To ask Her Majesty’s Government what assessment they have made, if any, of (1) the number of non-fatal strangulation and suffocation incidents each year in England and Wales, and (2) the division of such incidents between (a) cases of domestic abuse, (b) cases of sexual violence, and (c) other situations.
My Lords, while the Ministry of Justice holds significant information on offences, data is not collated centrally beyond registering the offence under which a defendant is prosecuted, convicted or sentenced. Non-fatal strangulation is not yet a specific offence, so it is difficult to identify how many people have been convicted of the various offences that can involve strangulation. Nor are strangulation offences likely to fit neatly into the categories of domestic abuse or sexual violence.
[Inaudible]—and the new specific offence being introduced in the Domestic Abuse Act. Does my noble friend agree that assessing the scale of the problem is a priority so that the Government can be sure that there will be appropriate forensic, medical and other services for victims across England and Wales when the offence is introduced? Currently, forensic services tend to be available only when the attack is part of a sexual assault, and the majority of these attacks take place within domestic abuse, not involving sexual abuse. Does my noble friend therefore recognise that where there is forensic medical evidence, it should be documented and that already there are too few forensic medical services, so the new specific offence of strangulation and suffocation will require forensic services to be expanded?
I did not hear the first part of my noble friend’s question but, on the point she mentions, we seek to capture data in an appropriate way. As I explained, we focus on the offence, so when the new offence of non-fatal strangulation comes into force, we will be capturing data for it and that will, of course, help the services that she mentioned to provide their work as well.
I commend the noble Baroness, Lady Newlove, on her continuing tenacity. Will the Minister clarify whether there is a timescale for ensuring that real-time, important data will be collated, and will it be held centrally, once the police services have got their act together?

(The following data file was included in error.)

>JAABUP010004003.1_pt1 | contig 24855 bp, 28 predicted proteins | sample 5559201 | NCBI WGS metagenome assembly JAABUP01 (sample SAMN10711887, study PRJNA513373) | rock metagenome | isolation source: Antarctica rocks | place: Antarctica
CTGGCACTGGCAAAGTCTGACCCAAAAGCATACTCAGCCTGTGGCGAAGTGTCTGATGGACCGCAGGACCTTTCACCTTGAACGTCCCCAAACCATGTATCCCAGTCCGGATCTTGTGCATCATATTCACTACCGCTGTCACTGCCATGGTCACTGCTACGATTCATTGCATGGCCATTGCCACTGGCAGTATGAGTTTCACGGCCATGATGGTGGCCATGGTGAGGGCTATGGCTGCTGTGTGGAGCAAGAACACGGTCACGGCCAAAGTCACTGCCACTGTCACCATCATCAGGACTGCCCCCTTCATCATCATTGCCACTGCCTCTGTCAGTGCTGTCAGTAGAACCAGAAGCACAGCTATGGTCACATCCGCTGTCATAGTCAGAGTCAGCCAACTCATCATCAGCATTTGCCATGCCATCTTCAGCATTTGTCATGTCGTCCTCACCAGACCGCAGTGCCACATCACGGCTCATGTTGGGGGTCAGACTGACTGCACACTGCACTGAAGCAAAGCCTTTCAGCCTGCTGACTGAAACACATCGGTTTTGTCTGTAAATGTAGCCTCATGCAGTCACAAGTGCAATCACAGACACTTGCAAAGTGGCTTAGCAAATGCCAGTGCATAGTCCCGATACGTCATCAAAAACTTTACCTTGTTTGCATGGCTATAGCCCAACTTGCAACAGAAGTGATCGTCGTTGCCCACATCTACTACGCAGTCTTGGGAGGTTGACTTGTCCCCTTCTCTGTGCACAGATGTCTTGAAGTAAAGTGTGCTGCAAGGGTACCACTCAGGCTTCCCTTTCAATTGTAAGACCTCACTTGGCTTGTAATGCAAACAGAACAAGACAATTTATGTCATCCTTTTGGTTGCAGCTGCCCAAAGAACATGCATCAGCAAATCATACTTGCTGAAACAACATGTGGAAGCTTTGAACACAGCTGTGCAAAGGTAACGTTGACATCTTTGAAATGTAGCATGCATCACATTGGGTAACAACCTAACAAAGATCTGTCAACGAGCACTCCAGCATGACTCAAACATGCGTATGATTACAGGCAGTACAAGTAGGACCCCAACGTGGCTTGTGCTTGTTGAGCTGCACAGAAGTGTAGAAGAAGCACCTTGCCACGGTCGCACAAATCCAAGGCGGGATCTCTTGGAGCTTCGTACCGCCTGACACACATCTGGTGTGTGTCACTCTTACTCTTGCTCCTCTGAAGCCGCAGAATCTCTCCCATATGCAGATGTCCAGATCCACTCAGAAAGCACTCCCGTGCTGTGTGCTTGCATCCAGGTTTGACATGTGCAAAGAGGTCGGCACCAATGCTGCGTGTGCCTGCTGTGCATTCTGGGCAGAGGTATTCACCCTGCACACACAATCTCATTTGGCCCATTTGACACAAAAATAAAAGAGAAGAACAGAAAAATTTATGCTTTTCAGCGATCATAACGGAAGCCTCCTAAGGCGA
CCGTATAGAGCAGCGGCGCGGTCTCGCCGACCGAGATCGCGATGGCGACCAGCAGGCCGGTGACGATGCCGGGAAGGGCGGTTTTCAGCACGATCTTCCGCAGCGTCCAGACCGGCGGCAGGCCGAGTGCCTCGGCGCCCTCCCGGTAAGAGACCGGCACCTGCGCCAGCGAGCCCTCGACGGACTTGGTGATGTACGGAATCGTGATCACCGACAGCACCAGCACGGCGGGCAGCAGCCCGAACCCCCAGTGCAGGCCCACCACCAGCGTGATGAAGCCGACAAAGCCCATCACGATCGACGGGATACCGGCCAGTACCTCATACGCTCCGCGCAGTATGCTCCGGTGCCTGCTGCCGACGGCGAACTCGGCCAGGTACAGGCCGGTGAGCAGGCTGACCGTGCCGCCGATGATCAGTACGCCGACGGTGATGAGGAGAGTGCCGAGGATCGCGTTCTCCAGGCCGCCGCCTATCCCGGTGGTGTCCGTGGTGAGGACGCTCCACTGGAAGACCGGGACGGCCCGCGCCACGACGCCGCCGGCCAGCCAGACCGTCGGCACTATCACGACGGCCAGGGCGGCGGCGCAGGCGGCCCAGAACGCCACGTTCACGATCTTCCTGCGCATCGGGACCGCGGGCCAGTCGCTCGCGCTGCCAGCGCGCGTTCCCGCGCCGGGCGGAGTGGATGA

My Lords, we are looking to bring in the offence of non-fatal strangulation as soon as we can. We waited to bring it in after Royal Assent to make sure that all the various services, including the police, are ready to investigate and prosecute it. Once we have the data, it will be used in an appropriate manner.
Will the Minister consider launching an awareness campaign to run alongside the new offence so that the public are made more aware of the danger and criminal consequences of strangulation and suffocation? Does he agree that this is needed not just to help those being attacked as part of domestic abuse but to counter the normalisation of strangulation in pornography?
My Lords, I agree that an awareness campaign is important. Of course, having the offence itself will raise awareness. Perhaps I may make a topical point. We know that domestic abuse goes up when there are big football matches and, while we all want England to win, we must remember those for whom “It’s coming home” is a threat often accompanied by alcohol and violence.
My Lords, I am always shocked that many police forces still do not have specialist domestic abuse units. Does my noble friend the Minister agree that now we have offences such as non-fatal strangulation, the provision of those units and specialist training for front-line officers are even more crucial? What steps are the Government taking to ascertain the proportion of domestic abuse cases that are dealt with by specialist teams, in order to improve the situation?
My noble friend is absolutely right. We need important work by the police in this area. The College of Policing has issued guidance to all its forces to ensure that domestic abuse receives proper priority, and 29 forces have received that training as of June 2021. A recent evaluation showed a 41% increase in arrests for controlling or coercive behaviour.
My Lords, this week, an interim report from Her Majesty’s Inspectorate of Constabulary and Fire & Rescue Services had the headline:
“Epidemic of violence against women underway in England and Wales”.
The report contained the shocking figures of 1.6 million women who had experienced domestic abuse up to last year, and more than 150,000 rape and sexual offences recorded by police, 84% of the victims being women. Is there any cross-governmental action on engagement with men and boys to educate about and campaign against the causes of male violence and misogyny, and deal with what is now described as a “rape culture”?